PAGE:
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The National Regulatory Research Institute
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The National Regulatory Research Institute

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  1. THE “GREAT” DEBATE OVER REVENUE DECOUPLING The National Regulatory Research Institute Ken Costello Senior Institute Economist prepared for 2006 MARC Conference Columbus, Ohio. June 20, 2006

  2. Introductory Remarks • Much discussion and activity over new ratemaking methods for gas utilities • Major motivating factors include emphasis on gas utilities promoting energy efficiency and the structural change in gas consumption over the last several years • Revenue decoupling (RD) represents one new ratemaking method being seriously considered for an increasing number of gas utilities June 20, 2006

  3. Introductory Remarks -- continued • In regulatory proceedings, groups have presented several arguments on both sides of the RD debate • Applying longstanding ratemaking principles and regulatory objectives, RD scores well in some aspects while not so well in others • Based on past state commission actions, a true-up or “tracker” mechanism,” such as RD, requires that it passes a 3-prong threshold test June 20, 2006

  4. The advantages of RD to gas utilities (namely, reduced risk) come across as more direct and certain than the benefits to consumers Benefits to consumers hinge largely on cost- effective, utility-initiated energy efficiency programs Alternatives to RD in achieving the same objectives should be, and have been, considered The defense for RD depends importantly on the state commission’s desire to have a gas utility promoting energy efficiency in addition to its core function of selling and delivering natural gas Introductory Remarks -- continued June 20, 2006

  5. Basic Structure and Operation of RD Mechanisms • Characterization of mechanism: tracker or attrition allowance • Historically, state commissions have supported trackers when they met certain conditions, namely • The designated activity lies largely outside the control of a utility • Variations in the actual outcome more than minimally affect utility earnings • The actual outcome is likely to deviate from a baseline level June 20, 2006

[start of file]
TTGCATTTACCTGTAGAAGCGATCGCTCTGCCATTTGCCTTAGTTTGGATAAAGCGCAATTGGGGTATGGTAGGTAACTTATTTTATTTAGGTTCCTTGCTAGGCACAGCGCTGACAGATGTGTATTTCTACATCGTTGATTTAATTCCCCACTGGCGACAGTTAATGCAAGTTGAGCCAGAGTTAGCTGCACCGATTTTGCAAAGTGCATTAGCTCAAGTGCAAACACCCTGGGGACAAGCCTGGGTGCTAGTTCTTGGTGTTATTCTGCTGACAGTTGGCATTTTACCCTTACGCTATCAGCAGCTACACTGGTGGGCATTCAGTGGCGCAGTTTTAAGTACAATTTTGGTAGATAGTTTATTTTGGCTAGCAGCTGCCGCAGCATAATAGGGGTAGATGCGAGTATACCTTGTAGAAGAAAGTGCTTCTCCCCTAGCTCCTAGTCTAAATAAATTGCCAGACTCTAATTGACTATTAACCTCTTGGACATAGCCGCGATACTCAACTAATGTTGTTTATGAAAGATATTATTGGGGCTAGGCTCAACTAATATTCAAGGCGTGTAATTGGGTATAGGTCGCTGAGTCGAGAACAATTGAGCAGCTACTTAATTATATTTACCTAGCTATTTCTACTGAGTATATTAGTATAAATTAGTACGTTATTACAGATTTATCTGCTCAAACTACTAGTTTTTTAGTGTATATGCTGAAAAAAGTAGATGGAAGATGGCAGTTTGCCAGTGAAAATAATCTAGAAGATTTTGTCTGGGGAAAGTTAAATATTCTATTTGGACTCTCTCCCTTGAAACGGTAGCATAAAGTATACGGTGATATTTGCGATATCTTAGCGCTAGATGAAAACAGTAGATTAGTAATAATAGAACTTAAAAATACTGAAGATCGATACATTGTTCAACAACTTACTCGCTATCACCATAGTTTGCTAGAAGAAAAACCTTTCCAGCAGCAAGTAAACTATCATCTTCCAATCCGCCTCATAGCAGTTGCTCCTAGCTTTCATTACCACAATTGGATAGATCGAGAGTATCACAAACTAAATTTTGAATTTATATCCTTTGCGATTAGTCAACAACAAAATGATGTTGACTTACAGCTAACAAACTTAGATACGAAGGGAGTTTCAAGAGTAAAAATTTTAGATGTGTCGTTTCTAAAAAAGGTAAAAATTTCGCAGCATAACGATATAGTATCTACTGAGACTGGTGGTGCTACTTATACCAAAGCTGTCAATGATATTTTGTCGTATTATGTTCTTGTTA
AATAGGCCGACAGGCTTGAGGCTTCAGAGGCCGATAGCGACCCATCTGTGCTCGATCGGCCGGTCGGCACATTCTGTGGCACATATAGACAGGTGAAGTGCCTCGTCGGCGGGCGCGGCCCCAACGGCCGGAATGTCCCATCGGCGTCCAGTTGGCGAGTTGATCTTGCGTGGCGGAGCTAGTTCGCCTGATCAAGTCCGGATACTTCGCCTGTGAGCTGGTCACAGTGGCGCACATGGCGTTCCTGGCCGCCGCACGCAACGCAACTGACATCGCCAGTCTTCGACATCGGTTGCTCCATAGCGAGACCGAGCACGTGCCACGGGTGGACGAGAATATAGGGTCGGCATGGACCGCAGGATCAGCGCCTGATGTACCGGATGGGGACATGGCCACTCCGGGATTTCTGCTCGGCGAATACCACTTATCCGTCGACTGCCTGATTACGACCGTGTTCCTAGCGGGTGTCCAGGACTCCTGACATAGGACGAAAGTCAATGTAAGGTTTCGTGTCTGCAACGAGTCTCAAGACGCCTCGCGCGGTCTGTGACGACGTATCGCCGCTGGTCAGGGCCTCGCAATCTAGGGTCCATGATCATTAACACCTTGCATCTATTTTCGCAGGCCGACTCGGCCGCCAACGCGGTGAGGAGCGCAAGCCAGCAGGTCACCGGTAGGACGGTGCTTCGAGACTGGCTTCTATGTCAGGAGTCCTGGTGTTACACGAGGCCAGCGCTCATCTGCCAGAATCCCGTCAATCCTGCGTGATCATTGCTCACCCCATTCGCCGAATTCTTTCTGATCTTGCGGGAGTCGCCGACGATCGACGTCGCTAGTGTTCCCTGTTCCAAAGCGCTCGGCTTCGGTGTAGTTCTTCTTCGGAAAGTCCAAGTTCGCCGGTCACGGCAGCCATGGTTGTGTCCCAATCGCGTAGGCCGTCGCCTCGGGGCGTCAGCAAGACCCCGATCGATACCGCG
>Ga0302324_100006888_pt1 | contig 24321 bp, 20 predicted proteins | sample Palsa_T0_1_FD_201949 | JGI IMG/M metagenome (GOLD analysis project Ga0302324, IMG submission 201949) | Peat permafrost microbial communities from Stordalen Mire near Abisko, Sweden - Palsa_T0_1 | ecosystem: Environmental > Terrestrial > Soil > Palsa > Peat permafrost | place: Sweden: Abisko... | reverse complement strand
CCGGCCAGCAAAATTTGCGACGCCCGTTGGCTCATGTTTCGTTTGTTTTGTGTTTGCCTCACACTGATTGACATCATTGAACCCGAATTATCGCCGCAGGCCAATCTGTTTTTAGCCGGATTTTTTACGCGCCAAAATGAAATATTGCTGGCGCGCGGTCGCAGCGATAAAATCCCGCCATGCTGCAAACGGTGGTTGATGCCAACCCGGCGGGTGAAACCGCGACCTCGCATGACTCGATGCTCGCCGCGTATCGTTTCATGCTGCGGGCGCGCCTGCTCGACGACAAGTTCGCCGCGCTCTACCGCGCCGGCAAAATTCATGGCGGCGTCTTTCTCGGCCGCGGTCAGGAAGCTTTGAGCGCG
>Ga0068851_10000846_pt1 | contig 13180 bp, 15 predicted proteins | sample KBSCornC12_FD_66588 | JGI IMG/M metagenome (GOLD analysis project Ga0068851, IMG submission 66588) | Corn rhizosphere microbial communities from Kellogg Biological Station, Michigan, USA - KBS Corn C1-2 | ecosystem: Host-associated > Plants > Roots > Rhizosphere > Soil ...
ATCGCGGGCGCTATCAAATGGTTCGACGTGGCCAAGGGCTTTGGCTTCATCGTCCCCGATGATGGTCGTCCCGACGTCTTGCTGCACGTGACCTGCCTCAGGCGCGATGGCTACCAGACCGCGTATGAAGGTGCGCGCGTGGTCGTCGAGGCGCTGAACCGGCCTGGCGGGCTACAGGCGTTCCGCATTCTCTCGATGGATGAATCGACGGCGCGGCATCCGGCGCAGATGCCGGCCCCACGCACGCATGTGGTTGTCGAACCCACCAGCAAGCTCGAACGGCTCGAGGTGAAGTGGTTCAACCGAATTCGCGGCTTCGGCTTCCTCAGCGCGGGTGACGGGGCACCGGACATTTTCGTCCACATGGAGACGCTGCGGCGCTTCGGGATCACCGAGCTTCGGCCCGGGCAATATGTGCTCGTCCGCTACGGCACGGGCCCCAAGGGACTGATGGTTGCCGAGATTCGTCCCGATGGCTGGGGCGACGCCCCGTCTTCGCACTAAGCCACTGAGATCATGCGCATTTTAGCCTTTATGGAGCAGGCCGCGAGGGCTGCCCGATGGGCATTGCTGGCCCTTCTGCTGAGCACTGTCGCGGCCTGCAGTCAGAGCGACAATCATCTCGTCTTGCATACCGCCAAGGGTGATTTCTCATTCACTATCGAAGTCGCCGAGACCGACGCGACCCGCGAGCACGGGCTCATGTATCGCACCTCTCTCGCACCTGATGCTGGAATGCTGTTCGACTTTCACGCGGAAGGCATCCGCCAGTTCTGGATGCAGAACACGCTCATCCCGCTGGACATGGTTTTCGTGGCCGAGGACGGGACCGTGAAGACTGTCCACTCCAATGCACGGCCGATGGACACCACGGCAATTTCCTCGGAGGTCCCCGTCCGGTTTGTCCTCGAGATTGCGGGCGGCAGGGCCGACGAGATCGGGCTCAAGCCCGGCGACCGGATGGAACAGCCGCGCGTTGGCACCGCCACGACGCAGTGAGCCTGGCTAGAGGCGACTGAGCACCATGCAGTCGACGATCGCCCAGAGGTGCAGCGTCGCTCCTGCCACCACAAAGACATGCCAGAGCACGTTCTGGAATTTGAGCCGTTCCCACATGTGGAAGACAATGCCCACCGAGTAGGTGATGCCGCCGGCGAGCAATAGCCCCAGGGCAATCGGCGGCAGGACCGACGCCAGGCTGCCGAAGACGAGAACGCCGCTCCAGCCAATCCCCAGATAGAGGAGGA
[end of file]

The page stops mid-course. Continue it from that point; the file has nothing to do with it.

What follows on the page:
6. Basic Structure and Operation of RD Mechanisms-- continued • How RD typically works: true-up mechanism for authorized per customer margins • One objective is to create neutral incentives for the utility in terms of varying sales, either upward or downward, from baseline levels • Distinctive features relative to traditional ratemaking: at least from the revenue side, RD guarantees actual earnings at the level of authorized earnings June 20, 2006

  7. Conservation margin tracker Conservation-enabling tariff Conservation tariff Conservation rider Conservation and usage adjustment tariff Innovative ratemaking Conservation tracker allowance Incentive equalizer Delivery margin normalization Usage per customer tracker Customer utilization tracker RD under Different Labels June 20, 2006

  8. Underlying Rationale for Revenue Decoupling

  9. Expected Outcomes from Revenue Decoupling

  10. Arguments for Revenue Decoupling

  11. Arguments against Revenue Decoupling

  12. The Big Issues Being Fought in the Trenches • Specification of the objectives of new ratemaking methods • The merits of RD relative to other ratemaking methods in satisfying the same objectives • The appropriateness of RD as a tracker • Utility commitment to promoting energy efficiency June 20, 2006

  13. The Big Issues-- continued • The risk effect of RD on consumers and the utility • The need for RD to promote utility-initiated energy efficiency • The financial effect of declining usage per customer on a utility • “Revenue assurance” effect versus conservation enhancement” effect of RD June 20, 2006

  14. The Big Issues-- continued • Assessing RD outside the context of a rate case • RD structure and implementation • Overall effect on consumers June 20, 2006